Momentum can be played on both sides of the market. When money is flowing and running hot the upside gains are delicious, but when money is flowing out then the rewards for playing downside can be just as tasty. We play in a market ruled by liquidity and given the trillions of capital thrown at it each day it’s no wonder we look at momentum as the key driver. Play the downside – profits are fast! Play the upside, a bit slower but more long-lasting. To be certain markets historically trend upward, but we cannot always make our ‘nut’ by being bullish all the time. The indices are heading for trouble (if they aren’t already), and we have to be nimble to play both sides aggressively (see chart below).
What’s Happening with Volatility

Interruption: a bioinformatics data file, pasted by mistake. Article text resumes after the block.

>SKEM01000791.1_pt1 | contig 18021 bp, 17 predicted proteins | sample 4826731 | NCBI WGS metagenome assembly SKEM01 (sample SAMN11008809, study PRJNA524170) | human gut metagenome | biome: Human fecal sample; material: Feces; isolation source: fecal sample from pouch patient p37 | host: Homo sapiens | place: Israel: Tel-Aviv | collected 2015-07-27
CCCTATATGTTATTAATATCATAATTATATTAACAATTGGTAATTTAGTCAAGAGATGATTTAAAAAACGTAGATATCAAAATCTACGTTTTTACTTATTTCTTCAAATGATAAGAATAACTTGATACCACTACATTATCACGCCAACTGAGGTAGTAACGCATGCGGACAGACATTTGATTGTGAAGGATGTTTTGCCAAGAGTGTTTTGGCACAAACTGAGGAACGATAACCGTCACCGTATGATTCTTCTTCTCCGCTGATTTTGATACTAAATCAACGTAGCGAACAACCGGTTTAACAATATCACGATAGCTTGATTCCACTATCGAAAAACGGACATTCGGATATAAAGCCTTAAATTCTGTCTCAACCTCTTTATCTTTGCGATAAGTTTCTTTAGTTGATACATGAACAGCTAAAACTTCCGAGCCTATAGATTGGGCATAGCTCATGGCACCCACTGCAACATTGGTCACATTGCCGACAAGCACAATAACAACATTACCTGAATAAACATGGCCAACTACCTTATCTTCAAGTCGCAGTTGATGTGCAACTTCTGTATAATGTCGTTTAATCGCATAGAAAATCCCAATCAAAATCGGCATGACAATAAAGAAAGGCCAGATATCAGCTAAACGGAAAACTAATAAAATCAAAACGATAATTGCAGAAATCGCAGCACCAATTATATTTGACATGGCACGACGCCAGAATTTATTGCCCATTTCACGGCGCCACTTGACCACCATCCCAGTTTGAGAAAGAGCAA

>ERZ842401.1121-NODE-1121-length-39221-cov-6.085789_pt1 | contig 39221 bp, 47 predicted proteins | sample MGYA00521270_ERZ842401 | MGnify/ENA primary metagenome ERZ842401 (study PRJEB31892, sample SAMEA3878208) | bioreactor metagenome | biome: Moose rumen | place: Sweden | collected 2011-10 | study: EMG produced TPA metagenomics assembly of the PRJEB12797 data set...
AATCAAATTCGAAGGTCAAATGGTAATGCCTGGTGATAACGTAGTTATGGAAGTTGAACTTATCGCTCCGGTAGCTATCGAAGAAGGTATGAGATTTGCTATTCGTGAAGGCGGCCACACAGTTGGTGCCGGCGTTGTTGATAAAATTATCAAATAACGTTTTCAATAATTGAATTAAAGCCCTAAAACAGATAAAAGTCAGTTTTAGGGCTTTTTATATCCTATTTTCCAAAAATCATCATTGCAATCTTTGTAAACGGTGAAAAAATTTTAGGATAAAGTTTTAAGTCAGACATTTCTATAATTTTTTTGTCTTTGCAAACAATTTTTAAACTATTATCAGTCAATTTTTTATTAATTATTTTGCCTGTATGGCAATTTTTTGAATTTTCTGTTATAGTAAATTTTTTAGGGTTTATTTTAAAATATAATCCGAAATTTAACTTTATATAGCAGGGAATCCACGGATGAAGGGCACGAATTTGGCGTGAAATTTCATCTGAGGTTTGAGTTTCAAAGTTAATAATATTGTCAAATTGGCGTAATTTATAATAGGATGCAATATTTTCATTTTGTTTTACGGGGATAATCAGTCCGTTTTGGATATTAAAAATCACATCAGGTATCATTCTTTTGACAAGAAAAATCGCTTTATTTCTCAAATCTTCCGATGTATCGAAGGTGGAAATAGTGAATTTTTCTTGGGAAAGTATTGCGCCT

When we see volatility rising in markets we know it means one thing – fear is coming in. We are constantly moving along the spectrum of fear and greed, putting our dollars at work based on sentiment. We can capture that sentiment quantitatively by looking at the volatility index or VIX. This fear gauge shows at certain points where the emotions lie. As contrarians we try to exploit these extreme levels of complacency (too bullish) and fear (too bearish), looking for capitulation or excess greed. The public is usually wrong at these turns, hence we find mean reversion. Currently the trend in volatility is up due to the recent uncertainty – economy, jobs, debt ceiling, inflation, downgrades, and Europe. Perhaps the economy is slowing down and the market is predicting it. Remember, the market is a discounting mechanism and may be telling us what the economy will be like in early 2012. In recent times the rise in volatility has been sold – spike peaks – but this time that trend may be stronger than anyone thinks (see chart).